Facebook likes to say that it is free and always will be. But if we continue to conduct our business on it, what will it eventually end up costing us?
Remember when we were kids and if our reasoning for wanting to do something was because everyone else was doing it, our parents would say ‘If everyone was jumping off a cliff would you want to do that too?’
This saying has been popping into my mind lately as facebook continues to take over the world of the internet.
I’m not saying facebook is a bad thing. It’s a wonderful creation and allows us a means of communicating on the web in a fresh new way. You can find old friends and family you’ve lost track of and rekindle your relationships and connections. Mark Zuckerberg, the Harvard wunderkind who founded facebook, deserves props for his ingenuity.
It was launched and is described as a social media site, and it lives up to that title grandly. But it seems you can’t go on any business website anymore without them asking you to ‘like’ them on facebook, and I’m wondering why a social media site is encouraging businesses to use it as well? Does General Electric really need a facebook page? What’s the point? So we can keep up with the kooky antics of their zany CEO?
Call me paranoid (don’t even get me started on the Kennedy assassination) but doesn’t it seem like facebook is positioning itself to become the main, if not one and only, means of social and business communication on the internet?
From a fiscal point, I understand why they would want that to become the reality. With 845 million users and climbing, facebook is fast becoming the king of ad revenue. $4.27 billion was the projected number for 2011.
But if everyone is doing all of their business on facebook, what is going to happen to the traffic on individual websites? And as a result, website business in general?
The best thing about the internet is that for a minimal investment, anyone with a great idea can launch their own business. You pay $12 for a domain name, build a website and off you go. You send the link to your family and friends, and if they like it they do the same. On and on it goes, and if the web gods are smiling on you it’s possible you may have launched a career for yourself. Once your website is generating buzz, it’s time to start talking to investors. You put together a lovely little pitch, polish your shoes, take your business clothes out of mothballs and take a meeting with some nice person who has lots of money they want to invest in your business.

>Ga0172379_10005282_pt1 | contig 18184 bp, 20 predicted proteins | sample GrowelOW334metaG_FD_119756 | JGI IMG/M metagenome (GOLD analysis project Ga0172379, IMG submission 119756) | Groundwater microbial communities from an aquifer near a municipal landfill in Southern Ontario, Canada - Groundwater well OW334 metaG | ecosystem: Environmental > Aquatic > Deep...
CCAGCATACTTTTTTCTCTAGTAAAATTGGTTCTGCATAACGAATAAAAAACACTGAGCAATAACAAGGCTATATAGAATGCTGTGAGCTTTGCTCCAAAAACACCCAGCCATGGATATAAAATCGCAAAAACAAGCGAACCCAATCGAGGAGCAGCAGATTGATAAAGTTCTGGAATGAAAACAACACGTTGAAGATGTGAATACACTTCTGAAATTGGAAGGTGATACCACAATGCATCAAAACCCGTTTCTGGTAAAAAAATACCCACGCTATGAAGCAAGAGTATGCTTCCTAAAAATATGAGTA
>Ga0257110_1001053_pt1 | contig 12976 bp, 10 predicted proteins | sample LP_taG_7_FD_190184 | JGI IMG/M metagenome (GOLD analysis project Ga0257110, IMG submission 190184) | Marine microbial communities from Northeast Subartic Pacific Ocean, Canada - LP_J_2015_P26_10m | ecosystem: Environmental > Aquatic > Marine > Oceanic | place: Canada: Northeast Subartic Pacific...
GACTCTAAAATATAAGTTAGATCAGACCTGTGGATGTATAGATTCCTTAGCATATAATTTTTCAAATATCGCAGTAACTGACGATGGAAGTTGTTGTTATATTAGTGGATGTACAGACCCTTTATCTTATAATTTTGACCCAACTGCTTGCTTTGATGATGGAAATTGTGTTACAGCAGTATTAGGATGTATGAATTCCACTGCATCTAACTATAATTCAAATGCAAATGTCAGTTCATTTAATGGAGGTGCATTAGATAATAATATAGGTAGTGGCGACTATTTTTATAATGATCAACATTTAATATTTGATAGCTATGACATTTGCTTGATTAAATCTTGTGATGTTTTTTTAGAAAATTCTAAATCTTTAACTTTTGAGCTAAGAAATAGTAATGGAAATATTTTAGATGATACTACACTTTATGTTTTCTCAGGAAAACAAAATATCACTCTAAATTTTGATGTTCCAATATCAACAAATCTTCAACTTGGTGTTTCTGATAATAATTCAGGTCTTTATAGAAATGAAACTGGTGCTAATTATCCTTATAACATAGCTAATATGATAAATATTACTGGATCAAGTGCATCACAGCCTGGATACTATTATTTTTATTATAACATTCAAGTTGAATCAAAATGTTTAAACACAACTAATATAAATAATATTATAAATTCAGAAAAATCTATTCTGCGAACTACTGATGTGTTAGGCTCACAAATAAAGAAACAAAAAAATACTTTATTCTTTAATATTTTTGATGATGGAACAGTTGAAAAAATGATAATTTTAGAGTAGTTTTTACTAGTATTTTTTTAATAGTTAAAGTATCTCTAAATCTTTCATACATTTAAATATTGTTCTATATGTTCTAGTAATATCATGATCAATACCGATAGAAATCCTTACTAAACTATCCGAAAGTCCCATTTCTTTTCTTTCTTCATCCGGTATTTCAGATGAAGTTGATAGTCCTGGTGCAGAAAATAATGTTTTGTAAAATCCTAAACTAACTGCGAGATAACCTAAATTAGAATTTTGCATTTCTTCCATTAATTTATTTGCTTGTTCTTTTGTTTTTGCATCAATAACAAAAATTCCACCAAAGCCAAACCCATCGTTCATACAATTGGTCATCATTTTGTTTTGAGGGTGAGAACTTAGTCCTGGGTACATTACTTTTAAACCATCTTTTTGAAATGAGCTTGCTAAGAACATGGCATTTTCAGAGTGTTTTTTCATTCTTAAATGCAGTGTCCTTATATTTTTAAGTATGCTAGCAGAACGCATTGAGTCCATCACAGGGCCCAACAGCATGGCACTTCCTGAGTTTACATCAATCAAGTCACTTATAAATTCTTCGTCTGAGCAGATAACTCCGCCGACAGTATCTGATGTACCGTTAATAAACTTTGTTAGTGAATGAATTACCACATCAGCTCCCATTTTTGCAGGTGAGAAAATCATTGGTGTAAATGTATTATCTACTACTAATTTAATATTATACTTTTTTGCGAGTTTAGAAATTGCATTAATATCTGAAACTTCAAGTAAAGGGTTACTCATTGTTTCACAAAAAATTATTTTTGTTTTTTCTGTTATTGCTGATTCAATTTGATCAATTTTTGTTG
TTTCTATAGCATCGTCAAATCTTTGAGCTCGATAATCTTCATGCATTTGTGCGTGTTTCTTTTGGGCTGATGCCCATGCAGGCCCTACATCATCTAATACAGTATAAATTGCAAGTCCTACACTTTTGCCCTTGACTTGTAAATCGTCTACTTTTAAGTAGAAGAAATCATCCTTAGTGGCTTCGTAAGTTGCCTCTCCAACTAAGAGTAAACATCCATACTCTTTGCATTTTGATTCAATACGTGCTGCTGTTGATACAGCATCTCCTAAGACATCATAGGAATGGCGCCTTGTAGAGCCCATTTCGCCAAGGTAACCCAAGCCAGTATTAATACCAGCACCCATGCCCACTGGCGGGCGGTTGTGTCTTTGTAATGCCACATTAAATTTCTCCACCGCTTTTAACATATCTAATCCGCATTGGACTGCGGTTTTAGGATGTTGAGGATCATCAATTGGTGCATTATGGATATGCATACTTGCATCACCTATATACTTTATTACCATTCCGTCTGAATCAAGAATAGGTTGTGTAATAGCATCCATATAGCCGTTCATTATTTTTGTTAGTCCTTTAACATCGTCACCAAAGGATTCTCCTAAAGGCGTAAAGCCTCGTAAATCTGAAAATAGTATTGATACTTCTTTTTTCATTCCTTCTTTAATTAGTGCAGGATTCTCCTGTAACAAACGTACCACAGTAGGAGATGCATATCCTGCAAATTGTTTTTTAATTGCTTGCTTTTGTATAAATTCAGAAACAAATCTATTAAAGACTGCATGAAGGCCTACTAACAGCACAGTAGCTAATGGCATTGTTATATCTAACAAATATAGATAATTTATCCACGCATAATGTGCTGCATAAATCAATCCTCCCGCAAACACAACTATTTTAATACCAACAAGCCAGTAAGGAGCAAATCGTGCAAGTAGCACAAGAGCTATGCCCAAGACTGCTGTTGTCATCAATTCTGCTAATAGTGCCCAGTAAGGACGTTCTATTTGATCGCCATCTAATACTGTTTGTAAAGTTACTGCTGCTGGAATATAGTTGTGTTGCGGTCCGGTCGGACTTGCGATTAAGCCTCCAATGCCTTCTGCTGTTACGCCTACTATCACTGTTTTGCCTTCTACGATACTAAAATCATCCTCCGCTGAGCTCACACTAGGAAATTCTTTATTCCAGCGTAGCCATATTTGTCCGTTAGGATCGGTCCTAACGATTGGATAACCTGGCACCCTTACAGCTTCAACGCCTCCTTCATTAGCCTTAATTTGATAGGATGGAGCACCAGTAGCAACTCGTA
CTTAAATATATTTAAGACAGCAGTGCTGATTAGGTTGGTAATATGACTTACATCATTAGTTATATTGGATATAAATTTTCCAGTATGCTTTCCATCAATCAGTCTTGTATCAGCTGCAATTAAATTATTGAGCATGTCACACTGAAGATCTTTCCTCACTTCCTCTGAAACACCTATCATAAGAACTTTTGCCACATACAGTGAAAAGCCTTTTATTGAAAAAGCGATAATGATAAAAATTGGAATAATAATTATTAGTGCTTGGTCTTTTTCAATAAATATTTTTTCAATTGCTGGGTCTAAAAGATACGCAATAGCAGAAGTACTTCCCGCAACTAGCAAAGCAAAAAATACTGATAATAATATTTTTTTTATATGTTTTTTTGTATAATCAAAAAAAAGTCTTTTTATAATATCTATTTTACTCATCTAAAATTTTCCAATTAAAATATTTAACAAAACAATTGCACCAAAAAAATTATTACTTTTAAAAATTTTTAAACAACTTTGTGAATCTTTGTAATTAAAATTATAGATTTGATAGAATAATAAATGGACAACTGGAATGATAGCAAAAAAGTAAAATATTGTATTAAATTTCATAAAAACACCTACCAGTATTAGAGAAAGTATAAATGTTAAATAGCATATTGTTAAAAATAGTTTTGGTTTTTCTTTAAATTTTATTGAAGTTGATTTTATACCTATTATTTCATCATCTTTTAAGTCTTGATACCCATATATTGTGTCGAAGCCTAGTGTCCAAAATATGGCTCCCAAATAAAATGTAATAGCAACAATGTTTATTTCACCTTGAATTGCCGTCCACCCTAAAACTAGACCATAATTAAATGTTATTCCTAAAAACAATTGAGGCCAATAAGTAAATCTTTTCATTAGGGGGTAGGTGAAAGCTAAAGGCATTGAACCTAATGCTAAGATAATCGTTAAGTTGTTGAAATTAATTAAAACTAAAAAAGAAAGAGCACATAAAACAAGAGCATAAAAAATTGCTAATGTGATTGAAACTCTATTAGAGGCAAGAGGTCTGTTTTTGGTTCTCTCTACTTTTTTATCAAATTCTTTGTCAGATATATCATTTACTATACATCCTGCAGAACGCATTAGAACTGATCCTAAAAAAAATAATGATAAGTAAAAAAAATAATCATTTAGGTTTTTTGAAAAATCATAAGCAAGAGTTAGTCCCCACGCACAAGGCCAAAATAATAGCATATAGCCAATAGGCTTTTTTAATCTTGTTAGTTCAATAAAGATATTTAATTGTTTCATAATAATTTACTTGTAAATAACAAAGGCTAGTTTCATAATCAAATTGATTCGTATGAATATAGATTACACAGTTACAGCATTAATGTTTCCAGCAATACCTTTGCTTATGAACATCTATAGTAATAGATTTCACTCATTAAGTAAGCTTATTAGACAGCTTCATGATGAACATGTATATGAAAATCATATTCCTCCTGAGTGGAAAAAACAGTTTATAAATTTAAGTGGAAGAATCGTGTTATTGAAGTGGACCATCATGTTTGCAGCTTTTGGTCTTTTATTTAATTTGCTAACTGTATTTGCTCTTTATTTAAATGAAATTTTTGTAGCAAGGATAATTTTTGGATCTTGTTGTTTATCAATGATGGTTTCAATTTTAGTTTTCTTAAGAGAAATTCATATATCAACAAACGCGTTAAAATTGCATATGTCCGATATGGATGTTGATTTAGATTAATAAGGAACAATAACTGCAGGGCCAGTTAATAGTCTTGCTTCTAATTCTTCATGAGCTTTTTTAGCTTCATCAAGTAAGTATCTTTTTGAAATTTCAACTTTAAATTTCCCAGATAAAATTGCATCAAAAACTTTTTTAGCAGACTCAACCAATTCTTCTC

And one of the first questions they’re going to ask you is how much traffic your site generates.
The commerce of it is fairly simple; for any website to be a success it needs traffic. What traffic means is the number of ‘hits’ you get each day. ‘Hits’ are countable visits to your site. Lots of hits means lots of eyeballs are looking at your site every day. If you have lots of eyeballs looking at your site every day, you’re more likely to get sponsors who want to advertise on your site. Because those eyeballs will now be looking at their ads every time they come to your site, and they know the more their company images are burned into our brains, the more likely we are to reach for their product when we’re making purchasing decisions.
So, if we’re now not only doing our socializing on facebook, but our business communications as well, what does that mean for our potential to garner ad revenue, and consequently grow our own businesses?
Because of the company I’ve founded, I am connected to other women from all over the world who have similar interests. Most of them have also founded website companies. We all beg each other to like us on facebook like we’re a bunch of junior high students on the first day of school.
I see these posts all the time; “We’re up to 20,000 likes on facebook! Thank you so much!” 20,000 likes on facebook? That sounds awesome. It sounds like your business is doing great, but what does it really mean? For you and your business, probably nothing, but for Mr. Zuckerberg and his pals, it means they can literally start stuffing their mattresses with money.